When a UTI Gets Complicated

Medically Reviewed by Melinda Ratini, MS, DO on February 29, 2024
3 min read

Most urinary tract infections -- or UTIs -- are simple and usually easy to treat. When they're treated right away, they rarely lead to serious problems.

But in some cases, a UTI can lead to major issues. If a UTI gets "complicated," it means that regular treatment isn't enough to cure it. Usually, there's some other factor -- maybe an underlying health condition -- that has caused it to get worse. So the usual treatment of 2 to 3 days of antibiotics may not be enough to help you get better and you may need a course of antibiotics designed specifically for treating a complicated UTI.

Here's a look at some of the most common ways that a UTI can get complicated and how they might be treated:

Women who have repeated infections. When you get UTIs over and over, your doctor may suggest a different treatment plan. This might mean taking daily medications for six months or longer, taking a single dose after sex, or taking them for 2 to 3 days when symptoms show up. You might also consider drinking plenty of water, switching birth control methods, and peeing more often, especially right after sex. If you have a severe urinary tract infection, you may need antibiotics by vein. 

Permanent kidney damage. If you don't treat a UTI, a long-lasting kidney infection can hurt your kidneys forever. It can affect the way your kidneys function and lead to kidney scars, high blood pressure, and other issues. Sometimes it can even be life-threatening. You'll take antibiotics to treat a kidney infection. If your symptoms include a high fever and severe pain or you can't keep down fluids, you might also be put in the hospital until your infection has cleared up.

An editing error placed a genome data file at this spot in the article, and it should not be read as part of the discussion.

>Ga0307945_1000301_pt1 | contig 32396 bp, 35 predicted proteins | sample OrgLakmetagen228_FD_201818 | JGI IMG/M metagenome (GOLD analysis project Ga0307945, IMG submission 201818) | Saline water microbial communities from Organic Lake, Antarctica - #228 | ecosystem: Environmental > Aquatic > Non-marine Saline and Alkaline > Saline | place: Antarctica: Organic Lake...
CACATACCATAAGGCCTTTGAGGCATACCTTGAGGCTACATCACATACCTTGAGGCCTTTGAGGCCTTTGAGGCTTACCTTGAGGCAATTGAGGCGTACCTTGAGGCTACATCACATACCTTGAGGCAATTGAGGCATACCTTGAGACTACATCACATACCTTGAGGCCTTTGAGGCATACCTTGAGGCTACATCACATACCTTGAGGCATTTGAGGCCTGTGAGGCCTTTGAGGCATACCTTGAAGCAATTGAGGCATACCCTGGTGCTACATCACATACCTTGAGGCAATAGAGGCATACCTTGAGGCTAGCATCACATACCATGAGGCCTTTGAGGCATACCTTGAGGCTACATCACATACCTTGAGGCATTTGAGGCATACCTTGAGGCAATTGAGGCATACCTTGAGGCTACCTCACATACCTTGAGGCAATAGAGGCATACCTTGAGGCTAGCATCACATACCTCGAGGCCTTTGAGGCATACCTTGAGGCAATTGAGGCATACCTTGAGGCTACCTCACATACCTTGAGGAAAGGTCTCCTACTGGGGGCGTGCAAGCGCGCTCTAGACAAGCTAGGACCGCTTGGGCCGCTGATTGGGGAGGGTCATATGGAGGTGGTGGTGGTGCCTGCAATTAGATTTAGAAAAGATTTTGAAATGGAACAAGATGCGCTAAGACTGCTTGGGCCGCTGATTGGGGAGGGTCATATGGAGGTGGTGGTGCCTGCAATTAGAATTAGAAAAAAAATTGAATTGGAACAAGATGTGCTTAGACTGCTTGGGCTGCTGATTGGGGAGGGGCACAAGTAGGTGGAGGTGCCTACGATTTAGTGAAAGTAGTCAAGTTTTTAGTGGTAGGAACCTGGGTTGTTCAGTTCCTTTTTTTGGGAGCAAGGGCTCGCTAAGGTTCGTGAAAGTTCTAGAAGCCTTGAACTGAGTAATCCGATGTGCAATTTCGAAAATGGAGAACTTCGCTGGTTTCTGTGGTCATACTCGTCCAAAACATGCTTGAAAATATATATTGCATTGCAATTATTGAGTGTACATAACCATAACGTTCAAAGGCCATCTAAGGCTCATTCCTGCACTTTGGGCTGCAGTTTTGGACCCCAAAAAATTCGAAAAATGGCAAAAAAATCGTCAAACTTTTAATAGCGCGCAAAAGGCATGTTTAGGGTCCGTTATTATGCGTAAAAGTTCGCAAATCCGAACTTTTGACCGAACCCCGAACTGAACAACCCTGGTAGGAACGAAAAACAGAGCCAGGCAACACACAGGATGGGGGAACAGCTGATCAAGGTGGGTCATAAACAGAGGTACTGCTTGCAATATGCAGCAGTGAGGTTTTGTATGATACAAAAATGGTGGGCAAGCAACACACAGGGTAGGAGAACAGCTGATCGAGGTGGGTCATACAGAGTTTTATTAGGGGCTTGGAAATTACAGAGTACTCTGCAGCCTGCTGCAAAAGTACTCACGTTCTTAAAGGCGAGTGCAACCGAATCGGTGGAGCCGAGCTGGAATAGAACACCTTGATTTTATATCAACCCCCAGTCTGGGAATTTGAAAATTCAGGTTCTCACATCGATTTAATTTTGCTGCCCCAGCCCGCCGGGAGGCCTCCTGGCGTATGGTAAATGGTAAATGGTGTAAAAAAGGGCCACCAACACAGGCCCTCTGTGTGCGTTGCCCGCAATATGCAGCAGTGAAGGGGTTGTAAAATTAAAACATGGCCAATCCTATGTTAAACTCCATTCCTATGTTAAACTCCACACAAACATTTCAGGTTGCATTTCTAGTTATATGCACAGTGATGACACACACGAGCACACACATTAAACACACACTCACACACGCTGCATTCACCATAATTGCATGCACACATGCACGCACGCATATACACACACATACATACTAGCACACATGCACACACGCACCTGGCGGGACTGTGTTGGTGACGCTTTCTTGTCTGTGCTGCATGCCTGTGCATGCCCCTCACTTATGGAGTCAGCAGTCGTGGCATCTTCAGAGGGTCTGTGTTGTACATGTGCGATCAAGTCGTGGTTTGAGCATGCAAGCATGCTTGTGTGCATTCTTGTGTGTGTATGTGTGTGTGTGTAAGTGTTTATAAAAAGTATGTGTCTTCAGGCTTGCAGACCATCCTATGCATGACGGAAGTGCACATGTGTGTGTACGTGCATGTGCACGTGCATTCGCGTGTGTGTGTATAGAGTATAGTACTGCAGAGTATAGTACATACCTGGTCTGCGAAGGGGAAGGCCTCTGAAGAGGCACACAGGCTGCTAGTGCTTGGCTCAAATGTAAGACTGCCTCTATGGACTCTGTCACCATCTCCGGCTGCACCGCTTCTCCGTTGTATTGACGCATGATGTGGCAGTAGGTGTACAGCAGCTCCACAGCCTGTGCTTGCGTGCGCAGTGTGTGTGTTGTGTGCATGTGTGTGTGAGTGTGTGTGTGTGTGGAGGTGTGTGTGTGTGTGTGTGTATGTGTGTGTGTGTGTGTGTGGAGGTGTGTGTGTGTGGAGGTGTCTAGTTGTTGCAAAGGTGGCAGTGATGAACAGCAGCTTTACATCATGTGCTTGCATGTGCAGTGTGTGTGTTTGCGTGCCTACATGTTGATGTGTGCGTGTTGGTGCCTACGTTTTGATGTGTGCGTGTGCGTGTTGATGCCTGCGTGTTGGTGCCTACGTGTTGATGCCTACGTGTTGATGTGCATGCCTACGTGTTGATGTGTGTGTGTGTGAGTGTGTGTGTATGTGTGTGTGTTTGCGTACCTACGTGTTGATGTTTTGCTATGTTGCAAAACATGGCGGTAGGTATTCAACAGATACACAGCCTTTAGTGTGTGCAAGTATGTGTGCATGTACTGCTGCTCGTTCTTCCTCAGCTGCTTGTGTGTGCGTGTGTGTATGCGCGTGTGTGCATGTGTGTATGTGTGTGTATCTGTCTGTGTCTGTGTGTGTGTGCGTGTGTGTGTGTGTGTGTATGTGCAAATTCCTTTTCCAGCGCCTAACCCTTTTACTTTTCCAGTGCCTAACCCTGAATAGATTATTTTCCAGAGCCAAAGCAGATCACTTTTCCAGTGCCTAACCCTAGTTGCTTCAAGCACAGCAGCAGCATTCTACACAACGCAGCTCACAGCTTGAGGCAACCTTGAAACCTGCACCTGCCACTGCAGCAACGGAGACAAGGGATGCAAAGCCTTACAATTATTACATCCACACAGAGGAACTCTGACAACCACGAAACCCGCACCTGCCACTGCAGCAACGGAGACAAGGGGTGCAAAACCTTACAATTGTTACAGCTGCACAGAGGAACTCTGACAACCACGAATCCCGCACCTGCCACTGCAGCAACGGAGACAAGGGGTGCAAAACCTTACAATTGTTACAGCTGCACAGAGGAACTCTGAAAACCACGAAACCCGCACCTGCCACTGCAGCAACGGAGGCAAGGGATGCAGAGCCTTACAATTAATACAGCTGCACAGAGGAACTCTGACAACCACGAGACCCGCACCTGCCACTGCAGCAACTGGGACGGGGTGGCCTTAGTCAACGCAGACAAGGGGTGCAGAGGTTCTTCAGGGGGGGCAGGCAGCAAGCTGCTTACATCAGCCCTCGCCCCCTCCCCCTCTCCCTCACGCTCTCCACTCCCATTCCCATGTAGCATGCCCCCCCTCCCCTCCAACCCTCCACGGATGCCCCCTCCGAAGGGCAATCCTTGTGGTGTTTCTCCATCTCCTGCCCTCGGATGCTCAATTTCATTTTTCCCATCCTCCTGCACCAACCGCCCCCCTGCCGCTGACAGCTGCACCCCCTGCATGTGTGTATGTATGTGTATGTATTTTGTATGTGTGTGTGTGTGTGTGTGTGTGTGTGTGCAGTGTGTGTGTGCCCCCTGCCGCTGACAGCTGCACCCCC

UTIs and diabetes. Women with this condition have a higher risk of complications when they get a UTI than those without diabetes. The key is to diagnose and treat UTIs right away to avoid problems such as kidney infections.

UTIs and pregnancy. These infections are very common during pregnancy. If they’re not treated, they could lead to problems for both mom and baby. This could include a greater risk of delivering a low birthweight or premature baby. Your risk for high blood pressure and anemia also goes up.

Life-threatening infection. If a UTI isn't treated, there’s a chance it could spread to the kidneys. In some cases, this can trigger sepsis. This happens when your body becomes overwhelmed trying to fight infection. It can be deadly. Symptoms include extreme pain and issues with body temperature, heart rate, respiratory rate, and white blood cell count.

UTIs in men. These infections are less common in men than in women. They usually happen because of some kind of blockage. This may be due to an enlarged prostate, a urinary stone, or a problem from a catheter used for a procedure. These UTIs are treated with antibiotics. It's often harder to cure prostate-based infections. Treatment usually consists of long-term antibiotics, alpha-blockers, and anti-inflammatories. This condition may be life-threatening.

Other structural or functional issues. Like blockages that men might have, there can be other issues with the way the urinary system works. Things like cysts, stones and tumors can trigger more serious problems. If you've had a kidney transplant or kidney failure, that can lead to complications with a UTI. Although antibiotics are first-line therapy for a culture-proven UTI, structural abnormalities of the urinary tract may require a surgical fix to eradicate UTIs. Your doctor will still use antibiotics, but will monitor your underlying condition such as bladder or kidney stones, bladder diverticulum, or blockages of the urinary tract.